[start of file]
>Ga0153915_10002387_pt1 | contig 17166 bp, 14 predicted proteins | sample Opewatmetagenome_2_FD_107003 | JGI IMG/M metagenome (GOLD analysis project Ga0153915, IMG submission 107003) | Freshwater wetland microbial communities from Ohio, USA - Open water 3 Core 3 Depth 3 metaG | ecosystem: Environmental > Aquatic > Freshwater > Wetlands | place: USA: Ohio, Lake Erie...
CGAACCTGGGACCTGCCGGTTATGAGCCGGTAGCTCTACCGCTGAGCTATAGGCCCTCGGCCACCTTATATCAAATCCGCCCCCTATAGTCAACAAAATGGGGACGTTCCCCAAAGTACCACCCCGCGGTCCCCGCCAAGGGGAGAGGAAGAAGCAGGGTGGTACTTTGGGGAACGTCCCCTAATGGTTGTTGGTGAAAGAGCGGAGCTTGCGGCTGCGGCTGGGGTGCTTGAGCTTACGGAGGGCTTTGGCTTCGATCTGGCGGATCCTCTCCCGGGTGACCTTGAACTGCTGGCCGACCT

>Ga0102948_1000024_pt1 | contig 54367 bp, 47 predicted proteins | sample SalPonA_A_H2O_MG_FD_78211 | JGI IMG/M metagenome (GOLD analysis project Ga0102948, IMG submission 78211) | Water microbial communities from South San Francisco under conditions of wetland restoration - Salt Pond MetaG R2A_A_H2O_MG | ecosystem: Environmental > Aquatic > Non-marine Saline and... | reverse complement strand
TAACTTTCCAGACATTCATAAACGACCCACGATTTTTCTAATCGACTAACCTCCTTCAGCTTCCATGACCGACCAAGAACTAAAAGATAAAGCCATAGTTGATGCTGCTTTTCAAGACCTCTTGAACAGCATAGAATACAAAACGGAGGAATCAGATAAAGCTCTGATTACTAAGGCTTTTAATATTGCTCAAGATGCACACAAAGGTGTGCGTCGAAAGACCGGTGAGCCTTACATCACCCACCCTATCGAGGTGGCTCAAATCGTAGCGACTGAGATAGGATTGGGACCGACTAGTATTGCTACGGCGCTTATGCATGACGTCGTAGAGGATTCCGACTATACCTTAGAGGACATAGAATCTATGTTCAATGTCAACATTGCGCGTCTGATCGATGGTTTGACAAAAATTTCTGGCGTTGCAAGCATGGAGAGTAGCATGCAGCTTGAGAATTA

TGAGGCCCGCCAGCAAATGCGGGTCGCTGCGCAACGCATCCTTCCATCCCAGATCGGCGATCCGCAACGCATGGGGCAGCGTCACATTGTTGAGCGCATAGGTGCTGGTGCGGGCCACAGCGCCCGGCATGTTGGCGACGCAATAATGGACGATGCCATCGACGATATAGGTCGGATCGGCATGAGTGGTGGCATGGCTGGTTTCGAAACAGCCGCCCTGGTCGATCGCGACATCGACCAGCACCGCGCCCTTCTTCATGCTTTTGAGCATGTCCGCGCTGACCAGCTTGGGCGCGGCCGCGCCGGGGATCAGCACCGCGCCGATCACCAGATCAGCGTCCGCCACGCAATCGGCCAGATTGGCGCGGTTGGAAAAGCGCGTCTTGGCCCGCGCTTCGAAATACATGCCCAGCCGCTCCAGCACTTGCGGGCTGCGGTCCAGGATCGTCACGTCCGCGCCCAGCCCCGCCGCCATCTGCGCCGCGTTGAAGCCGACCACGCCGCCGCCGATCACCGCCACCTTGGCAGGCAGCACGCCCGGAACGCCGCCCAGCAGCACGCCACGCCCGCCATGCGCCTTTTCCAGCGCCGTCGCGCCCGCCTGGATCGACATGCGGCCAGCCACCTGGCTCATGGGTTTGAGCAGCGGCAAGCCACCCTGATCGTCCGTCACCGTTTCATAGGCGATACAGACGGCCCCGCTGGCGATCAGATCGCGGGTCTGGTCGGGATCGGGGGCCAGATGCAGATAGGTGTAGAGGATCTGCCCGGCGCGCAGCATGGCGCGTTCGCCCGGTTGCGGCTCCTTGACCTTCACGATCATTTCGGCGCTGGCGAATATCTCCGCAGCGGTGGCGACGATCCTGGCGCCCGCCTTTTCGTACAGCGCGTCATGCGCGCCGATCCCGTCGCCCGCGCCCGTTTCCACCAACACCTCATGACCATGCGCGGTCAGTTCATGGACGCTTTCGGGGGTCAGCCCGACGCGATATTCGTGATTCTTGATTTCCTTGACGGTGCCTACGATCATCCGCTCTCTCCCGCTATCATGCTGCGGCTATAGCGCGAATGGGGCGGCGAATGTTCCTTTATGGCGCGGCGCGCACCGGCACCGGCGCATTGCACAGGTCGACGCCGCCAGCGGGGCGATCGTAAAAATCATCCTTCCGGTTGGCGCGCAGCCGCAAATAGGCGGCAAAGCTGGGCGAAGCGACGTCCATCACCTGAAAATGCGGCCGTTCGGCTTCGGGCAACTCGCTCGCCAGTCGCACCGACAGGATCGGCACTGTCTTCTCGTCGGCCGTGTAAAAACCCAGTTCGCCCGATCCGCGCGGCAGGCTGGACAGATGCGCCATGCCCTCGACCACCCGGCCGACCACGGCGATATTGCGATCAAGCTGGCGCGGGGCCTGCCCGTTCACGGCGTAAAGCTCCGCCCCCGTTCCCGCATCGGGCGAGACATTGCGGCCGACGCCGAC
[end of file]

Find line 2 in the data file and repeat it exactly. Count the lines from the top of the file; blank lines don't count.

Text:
CGAACCTGGGACCTGCCGGTTATGAGCCGGTAGCTCTACCGCTGAGCTATAGGCCCTCGGCCACCTTATATCAAATCCGCCCCCTATAGTCAACAAAATGGGGACGTTCCCCAAAGTACCACCCCGCGGTCCCCGCCAAGGGGAGAGGAAGAAGCAGGGTGGTACTTTGGGGAACGTCCCCTAATGGTTGTTGGTGAAAGAGCGGAGCTTGCGGCTGCGGCTGGGGTGCTTGAGCTTACGGAGGGCTTTGGCTTCGATCTGGCGGATCCTCTCCCGGGTGACCTTGAACTGCTGGCCGACCT